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Architecture firm Benoy released first images of their design for Abu Dhabi’s amazing Sheikha Fatima Bint Mubarak Park. The renovation master plan, expected to be completed by 2018, will feature a sheltered “urban forest”, a co-working hub, cycling tracks, play areas, fitness zones and a large amphitheater for performances and events. The park will transform the former Khalidya Ladies Park in  Abu Dhabi into a vibrant urban space and a mix of state-of-the-art features, activities and events. In addition to transformative spaces, the design will include a variety of sustainable features. It is expected to become a symbol of economic diversification and growth. Related: Benoy Architects Top Taiwan High Speed Rail’s Hsin Chu Station Mall with a Lush Green Roof “Benoy is fiercely proud of its expertise in drawing different communities together with spaces that disrupt the norm, surprise and delight and allow people to enjoy them in their own way,” said Paul Priest, Director and Head of Benoy’s MENA Studios. + Benoy Via World Architecture News

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Benoy’s new masterplan for Abu Dhabi park features a sheltered "urban forest"

Reykjavik lays out plan to be carbon neutral by 2040

September 14, 2016 by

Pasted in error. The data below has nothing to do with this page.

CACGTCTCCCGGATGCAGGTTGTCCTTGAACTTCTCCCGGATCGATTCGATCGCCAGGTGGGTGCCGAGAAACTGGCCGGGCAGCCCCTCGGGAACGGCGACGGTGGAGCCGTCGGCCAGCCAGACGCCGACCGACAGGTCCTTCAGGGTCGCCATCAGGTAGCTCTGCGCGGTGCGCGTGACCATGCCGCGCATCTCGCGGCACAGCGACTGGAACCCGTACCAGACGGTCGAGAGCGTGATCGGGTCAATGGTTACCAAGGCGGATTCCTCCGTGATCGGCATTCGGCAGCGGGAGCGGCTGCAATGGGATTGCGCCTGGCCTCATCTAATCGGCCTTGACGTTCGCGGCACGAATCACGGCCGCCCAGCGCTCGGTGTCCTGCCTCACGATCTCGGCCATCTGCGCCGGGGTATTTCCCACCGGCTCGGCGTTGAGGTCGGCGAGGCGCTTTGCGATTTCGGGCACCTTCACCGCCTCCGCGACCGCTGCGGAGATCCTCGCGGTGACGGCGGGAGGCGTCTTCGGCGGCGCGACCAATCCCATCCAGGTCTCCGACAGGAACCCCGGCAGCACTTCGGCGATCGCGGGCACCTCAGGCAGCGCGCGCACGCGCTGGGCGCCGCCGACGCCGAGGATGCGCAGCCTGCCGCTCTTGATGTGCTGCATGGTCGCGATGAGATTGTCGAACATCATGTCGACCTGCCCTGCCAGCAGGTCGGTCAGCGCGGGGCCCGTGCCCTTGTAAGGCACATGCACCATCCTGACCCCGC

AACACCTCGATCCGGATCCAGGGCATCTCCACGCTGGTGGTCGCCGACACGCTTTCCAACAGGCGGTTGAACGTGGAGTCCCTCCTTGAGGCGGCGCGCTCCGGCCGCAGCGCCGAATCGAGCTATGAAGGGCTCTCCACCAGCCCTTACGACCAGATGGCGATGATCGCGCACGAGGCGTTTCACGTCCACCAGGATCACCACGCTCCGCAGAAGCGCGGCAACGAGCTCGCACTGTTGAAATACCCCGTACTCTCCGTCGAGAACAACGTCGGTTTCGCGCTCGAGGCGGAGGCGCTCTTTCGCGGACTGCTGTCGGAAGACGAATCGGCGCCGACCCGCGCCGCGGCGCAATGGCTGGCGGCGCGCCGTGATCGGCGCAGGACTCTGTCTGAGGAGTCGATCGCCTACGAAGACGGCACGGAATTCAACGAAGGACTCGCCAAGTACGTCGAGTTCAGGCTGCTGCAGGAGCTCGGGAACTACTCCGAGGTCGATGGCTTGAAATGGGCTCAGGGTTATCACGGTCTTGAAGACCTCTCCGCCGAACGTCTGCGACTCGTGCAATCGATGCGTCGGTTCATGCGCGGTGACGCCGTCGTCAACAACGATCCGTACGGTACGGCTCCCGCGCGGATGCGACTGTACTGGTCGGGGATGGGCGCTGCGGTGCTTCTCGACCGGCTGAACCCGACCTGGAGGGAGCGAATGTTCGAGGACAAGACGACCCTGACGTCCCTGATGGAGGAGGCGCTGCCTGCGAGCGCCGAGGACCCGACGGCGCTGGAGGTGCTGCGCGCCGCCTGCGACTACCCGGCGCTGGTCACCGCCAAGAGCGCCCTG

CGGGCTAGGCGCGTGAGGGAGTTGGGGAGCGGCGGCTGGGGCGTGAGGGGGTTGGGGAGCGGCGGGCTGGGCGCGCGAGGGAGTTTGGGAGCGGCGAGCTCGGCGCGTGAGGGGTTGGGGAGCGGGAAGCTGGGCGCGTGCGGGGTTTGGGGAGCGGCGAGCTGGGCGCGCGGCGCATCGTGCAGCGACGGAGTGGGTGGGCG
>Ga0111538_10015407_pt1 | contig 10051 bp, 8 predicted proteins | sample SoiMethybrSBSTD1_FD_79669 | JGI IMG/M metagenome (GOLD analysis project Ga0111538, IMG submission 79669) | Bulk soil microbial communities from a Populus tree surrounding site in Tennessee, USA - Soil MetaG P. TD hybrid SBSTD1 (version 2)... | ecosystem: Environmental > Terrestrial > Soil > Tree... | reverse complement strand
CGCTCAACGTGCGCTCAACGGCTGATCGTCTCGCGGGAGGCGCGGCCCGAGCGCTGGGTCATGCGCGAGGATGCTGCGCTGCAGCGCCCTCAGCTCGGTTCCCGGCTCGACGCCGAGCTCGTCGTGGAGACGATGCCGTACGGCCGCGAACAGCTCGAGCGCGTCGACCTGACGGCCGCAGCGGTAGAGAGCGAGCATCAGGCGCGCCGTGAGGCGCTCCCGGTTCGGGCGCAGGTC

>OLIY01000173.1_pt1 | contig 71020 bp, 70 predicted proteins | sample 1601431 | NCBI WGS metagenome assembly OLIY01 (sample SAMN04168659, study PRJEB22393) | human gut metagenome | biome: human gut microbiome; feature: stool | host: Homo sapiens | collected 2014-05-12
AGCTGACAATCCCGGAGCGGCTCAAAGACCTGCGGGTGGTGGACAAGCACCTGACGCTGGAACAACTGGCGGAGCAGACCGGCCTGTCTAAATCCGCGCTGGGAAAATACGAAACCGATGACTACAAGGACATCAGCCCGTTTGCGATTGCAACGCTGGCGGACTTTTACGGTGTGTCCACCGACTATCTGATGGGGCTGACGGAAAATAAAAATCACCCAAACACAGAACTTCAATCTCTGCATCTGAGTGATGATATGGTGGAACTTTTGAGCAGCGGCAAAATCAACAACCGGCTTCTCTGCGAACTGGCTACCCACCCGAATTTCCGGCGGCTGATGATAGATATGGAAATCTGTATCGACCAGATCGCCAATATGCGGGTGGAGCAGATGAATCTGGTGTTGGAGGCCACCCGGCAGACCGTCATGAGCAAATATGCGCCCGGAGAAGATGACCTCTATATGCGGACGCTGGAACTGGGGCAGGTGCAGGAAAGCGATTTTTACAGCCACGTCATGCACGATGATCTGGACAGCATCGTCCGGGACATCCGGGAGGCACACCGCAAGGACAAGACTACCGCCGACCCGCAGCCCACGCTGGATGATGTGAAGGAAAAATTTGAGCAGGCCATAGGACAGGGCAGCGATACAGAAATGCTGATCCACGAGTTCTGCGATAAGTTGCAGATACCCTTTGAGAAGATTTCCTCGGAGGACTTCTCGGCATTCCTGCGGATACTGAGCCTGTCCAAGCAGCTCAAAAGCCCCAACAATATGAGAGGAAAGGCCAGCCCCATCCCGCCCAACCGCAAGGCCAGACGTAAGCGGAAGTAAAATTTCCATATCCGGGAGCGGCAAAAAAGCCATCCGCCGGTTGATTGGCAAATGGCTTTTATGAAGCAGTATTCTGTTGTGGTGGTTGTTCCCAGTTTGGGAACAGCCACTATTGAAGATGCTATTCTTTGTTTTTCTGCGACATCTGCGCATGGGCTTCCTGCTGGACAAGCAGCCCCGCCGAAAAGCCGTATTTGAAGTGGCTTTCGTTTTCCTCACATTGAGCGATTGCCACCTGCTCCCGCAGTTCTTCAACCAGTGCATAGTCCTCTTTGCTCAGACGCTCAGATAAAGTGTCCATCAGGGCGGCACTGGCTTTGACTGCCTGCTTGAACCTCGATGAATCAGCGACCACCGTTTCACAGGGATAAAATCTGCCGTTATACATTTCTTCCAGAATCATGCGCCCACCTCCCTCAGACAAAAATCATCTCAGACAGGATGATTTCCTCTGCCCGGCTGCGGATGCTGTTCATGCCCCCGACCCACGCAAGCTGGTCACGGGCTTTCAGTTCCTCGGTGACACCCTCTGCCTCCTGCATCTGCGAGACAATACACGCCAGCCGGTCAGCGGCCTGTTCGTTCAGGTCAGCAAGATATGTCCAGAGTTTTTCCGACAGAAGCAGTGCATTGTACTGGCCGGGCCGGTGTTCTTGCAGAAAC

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Iceland’s capital has laid out some ambitious plans to become completely carbon neutral by the year 2040. By controlling urban sprawl , increasing public transportation, and shaping all forms of transit to run on green energy, the city will become a model for other global and local governments in creating a more sustainable future. “Cities play a key role in the fight against climate change. They can react quickly… and are more often than naught far more progressive than the world’s governments,” said Reykjavik Mayor Dagur B. Eggertsson earlier this month. He claims his city is in a far better position to accomplish the points in his plan, seeing as their carbon emissions are already very low and their location is prime for green operation. Residents’ homes are already heated by geothermal energy and all of the city’s electricity is generated through hydroelectric power. Related: 6 ways Copenhagen plans to achieve carbon neutrality by 2025 One strategy of the new plan, according to Business Insider , is to increase the number of locals using public transportation from 4 percent to 12 percent, coupled with the task of converting all buses and cars to green energy within the next few decades. The goal of “urban densification” will be obtained by requiring 90 percent of new residential units to be built within city limits, which will, in turn, promote the use of mass transit and reduce carbon emissions. Via Business Insider Images via Flickr , Wikipedia